The Future Of Sapphires
Without a doubt, the most rare, legendary, and prized sapphires in the world; the Kashmir sapphire’s velvety cornflower blue color is as well-known and regarded as Burmese “Pigeon Blood” Rubies. With the height of production lasting less than 10 years, and the Kashmir mines having been considered depleted; the Jammu and Kashmir government is now looking for mining companies with the financial and physical ability to explore the treacherous terrain and continue the production of sapphires in and around the Kashmir region. J & K Minerals Ltd, a state government enterprise that holds a mine lease covering over 1643 acres at a height of 12.981 feet, has extracted several thousand grams of rough sapphire, however the time that they are able to work at those heights and in good conditions only lasts about two months and production has been up and down, off and on since the 1960’s.
Now the Jammu and Kashmir government has invited parties with expertise in mining to undertake exploration of sapphires through a joint venture with J & K Minerals Ltd. The global tenders for sapphire mining in the region is not a new concept, as over the years the Indian government has often tried to get companies to come to the Kashmir region. However, this time the Jammu and Kashmir Industries Department is planning a satellite survey to find other sapphire deposits in the Paddar Valley, as other sources have been believed to be there since the sapphires initial discovery in the late 1800’s. Until now, two decades of militancy has hindered the exploration of the area, so the fresh tenders now being offered may mean there will be a greater supply of Kashmir sapphires in the future. Chances are, given the conditions of mining in the Paddar Valley, Kashmir sapphires will always be extremely rare.
Words like “rare” and “precious” are thrown around quite a bit, but when it comes to Kashmir sapphires those two words are undeniable facts. In 2007, a 22.66ct Kashmir sapphire sold at a Christie’s auction for a record breaking $135,000 per carat. Then in 2011, in Hong Kong, a pair of cushion cut Kashmir sapphires sold for $145,339 per carat. Fast forward to 2013, at the April 16th Christie’s auction; an 8.91ct cushion cut Kashmir sapphire broke a new world record when it sold for $154,000 per carat. In this case it was not the Tiffany setting that raised the price or any sort of provenance, but simply that it was a beautiful untreated Kashmir sapphire of the true velvety blue that Kashmir sapphires are known for. Kashmir sapphires are a rare treasure that evidently will continue to increase in value.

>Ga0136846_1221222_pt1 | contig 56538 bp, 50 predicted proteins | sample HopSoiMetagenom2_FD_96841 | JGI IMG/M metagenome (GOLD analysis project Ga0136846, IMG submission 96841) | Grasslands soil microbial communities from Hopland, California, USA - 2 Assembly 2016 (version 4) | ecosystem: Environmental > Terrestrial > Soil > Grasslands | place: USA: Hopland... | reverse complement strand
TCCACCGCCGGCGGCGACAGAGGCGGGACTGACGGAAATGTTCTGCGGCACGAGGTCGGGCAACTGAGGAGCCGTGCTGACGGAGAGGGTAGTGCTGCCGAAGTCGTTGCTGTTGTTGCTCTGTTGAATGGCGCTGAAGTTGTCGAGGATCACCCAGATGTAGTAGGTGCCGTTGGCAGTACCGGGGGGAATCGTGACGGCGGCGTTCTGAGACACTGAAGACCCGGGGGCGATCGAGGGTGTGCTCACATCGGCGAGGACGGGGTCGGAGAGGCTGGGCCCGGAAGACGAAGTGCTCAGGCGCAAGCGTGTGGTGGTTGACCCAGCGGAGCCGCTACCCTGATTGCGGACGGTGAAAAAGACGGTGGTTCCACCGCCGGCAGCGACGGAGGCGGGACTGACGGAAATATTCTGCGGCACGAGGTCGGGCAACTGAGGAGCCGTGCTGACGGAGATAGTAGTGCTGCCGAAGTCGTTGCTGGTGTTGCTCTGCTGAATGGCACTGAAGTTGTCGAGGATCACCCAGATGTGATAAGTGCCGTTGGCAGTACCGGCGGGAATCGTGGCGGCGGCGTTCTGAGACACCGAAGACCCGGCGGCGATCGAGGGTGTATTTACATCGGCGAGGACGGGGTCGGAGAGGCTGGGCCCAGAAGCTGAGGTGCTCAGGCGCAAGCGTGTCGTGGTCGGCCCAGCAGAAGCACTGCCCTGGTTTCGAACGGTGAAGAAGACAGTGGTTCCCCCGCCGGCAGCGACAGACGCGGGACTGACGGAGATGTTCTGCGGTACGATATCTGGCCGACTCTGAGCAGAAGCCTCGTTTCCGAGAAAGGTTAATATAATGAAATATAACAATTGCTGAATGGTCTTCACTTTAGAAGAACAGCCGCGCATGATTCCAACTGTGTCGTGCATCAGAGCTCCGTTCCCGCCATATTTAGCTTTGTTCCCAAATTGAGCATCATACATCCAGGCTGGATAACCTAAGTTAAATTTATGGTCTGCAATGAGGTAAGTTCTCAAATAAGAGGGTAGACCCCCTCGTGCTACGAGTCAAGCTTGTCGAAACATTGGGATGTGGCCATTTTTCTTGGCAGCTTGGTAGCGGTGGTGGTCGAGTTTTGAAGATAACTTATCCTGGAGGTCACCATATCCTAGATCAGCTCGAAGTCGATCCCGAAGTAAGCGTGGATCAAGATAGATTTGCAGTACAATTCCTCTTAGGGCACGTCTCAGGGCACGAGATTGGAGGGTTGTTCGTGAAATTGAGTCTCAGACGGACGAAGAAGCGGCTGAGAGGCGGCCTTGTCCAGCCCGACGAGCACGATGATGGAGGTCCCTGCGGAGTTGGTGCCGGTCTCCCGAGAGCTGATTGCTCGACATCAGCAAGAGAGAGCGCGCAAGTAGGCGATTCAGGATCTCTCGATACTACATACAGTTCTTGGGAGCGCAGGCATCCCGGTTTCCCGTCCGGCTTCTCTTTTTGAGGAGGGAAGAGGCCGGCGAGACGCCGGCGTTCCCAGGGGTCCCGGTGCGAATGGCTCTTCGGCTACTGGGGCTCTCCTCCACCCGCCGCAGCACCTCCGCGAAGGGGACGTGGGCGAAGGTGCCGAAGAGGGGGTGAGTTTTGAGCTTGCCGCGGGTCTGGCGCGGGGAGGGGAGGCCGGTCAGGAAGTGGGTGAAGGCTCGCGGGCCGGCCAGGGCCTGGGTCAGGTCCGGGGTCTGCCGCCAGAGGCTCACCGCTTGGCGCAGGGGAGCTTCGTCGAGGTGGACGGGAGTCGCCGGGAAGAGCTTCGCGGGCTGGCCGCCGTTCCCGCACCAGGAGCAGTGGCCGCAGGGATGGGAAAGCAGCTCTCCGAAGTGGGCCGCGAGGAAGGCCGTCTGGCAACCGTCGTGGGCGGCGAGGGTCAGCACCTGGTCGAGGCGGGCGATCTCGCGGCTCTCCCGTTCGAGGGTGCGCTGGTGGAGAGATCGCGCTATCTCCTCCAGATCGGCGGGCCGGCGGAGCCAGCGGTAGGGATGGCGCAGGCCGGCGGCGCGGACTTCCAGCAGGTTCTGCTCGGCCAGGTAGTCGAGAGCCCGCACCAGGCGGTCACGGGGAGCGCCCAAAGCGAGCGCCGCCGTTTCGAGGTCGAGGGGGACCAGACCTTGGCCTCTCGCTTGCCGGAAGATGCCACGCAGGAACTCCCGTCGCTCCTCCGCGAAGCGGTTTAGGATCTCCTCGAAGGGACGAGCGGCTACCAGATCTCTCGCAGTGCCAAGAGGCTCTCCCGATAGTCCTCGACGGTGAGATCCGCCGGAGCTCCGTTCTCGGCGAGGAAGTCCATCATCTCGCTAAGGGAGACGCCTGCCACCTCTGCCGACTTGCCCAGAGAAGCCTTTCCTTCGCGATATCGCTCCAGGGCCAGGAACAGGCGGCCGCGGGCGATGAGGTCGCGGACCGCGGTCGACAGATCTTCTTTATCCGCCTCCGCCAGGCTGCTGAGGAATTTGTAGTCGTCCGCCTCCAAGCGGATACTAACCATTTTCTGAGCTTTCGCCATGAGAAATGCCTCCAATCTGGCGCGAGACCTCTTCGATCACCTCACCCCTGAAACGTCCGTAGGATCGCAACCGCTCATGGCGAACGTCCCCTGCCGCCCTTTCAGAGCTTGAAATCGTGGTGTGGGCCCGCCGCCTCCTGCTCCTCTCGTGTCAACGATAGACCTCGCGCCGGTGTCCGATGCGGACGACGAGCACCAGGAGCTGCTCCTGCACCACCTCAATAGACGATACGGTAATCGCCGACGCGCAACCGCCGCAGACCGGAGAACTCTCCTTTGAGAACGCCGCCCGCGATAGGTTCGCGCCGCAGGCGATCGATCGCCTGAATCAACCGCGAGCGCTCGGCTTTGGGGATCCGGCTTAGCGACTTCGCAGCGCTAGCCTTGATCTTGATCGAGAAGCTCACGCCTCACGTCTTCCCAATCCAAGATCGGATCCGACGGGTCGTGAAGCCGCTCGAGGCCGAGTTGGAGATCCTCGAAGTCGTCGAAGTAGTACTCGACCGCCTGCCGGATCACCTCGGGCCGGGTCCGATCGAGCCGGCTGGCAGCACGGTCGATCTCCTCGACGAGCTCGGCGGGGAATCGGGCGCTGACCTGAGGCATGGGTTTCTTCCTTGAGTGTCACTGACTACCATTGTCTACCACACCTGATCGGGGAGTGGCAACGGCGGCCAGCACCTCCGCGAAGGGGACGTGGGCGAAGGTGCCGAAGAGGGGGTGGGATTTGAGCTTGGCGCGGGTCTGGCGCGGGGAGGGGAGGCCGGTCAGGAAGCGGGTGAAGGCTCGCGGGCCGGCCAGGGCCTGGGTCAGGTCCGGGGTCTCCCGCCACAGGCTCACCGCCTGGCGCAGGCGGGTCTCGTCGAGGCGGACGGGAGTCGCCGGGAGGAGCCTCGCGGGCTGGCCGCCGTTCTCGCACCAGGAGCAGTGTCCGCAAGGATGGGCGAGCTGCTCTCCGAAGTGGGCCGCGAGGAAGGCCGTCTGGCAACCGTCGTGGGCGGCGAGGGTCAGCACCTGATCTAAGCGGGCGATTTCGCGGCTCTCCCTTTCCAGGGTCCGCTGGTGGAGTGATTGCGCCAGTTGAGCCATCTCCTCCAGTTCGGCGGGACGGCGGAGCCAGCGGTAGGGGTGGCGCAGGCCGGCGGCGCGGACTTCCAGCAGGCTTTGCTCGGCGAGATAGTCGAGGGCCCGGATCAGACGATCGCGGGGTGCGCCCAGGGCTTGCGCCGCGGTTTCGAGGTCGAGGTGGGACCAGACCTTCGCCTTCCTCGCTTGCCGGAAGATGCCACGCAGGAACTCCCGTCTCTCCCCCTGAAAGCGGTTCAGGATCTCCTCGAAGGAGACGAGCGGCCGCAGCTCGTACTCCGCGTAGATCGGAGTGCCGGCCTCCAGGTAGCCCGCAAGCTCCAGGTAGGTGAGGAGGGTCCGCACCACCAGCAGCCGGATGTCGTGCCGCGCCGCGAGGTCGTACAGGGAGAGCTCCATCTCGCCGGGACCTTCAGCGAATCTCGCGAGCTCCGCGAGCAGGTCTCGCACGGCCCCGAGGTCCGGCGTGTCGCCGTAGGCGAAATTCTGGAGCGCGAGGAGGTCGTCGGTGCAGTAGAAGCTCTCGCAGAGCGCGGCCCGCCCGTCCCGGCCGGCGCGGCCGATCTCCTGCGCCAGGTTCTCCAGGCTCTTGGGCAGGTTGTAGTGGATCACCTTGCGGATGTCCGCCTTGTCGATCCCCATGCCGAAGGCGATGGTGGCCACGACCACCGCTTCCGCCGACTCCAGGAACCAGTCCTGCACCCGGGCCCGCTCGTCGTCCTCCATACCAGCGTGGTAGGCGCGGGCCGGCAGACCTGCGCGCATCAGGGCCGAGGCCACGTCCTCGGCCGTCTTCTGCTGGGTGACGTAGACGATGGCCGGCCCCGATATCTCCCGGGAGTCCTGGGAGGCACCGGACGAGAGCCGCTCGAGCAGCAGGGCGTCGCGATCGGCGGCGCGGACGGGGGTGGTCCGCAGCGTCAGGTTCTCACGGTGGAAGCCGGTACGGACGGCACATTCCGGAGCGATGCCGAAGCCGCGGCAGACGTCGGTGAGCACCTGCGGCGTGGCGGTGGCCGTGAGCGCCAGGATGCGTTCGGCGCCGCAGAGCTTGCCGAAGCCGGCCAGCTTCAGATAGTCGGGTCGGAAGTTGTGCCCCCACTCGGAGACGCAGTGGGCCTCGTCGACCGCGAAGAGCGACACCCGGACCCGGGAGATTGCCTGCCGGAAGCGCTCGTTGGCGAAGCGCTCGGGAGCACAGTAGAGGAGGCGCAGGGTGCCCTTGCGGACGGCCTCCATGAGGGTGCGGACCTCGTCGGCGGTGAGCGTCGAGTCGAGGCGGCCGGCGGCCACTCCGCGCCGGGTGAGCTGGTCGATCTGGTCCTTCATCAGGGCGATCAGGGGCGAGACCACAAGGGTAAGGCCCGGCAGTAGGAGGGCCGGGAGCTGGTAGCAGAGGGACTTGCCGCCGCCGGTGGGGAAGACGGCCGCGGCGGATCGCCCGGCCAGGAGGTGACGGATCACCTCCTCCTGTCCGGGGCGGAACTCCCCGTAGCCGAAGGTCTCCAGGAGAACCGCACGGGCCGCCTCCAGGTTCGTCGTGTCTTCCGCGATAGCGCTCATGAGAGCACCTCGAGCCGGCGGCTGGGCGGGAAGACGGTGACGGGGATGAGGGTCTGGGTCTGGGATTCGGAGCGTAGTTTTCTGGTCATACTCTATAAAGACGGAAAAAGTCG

First discovered around 1880 when a landslide 4500 meters high in the Himalayas, in the Padar region, revealed large sapphire crystals. The sapphires were first traded amongst locals, but quickly gained the interest of the Maharaja of Kashmir who confiscated the crystals and posted guards at the new found deposit. The Kashmir mine was operated from 1882 to 1887, and only for about 2 months out of each year, as the snow and ice throughout the rest of the year that high in the Himalayas made productive mining impossible. By 1887 the Kashmir mine was discovered to be exhausted by British geologist, T.D. La Touche, and over the course of the next century until the present the flow of sapphires from the region has been like the slow drip of a leaky faucet.
Most Kashmir sapphires that come on the market today are found in estate and antique jewelry. Some of the finest are found occasionally at auction, as was recently the case with the Christie’s Auction house. It is rare to find them available as loose stones. Our own 3.03ct untreated Kashmir sapphire here at The Natural Sapphire Company is one of our most loved sapphires, not only for its astounding rarity, but for its vivid untreated cornflower blue hue, stunning clarity, and sparkling facet arrangement. With reports from both the Gübelin Gem Lab and the Gemological Institute of America both stating the sapphire’s untreated Kashmir origins; our Kashmir sapphire is the real McCoy.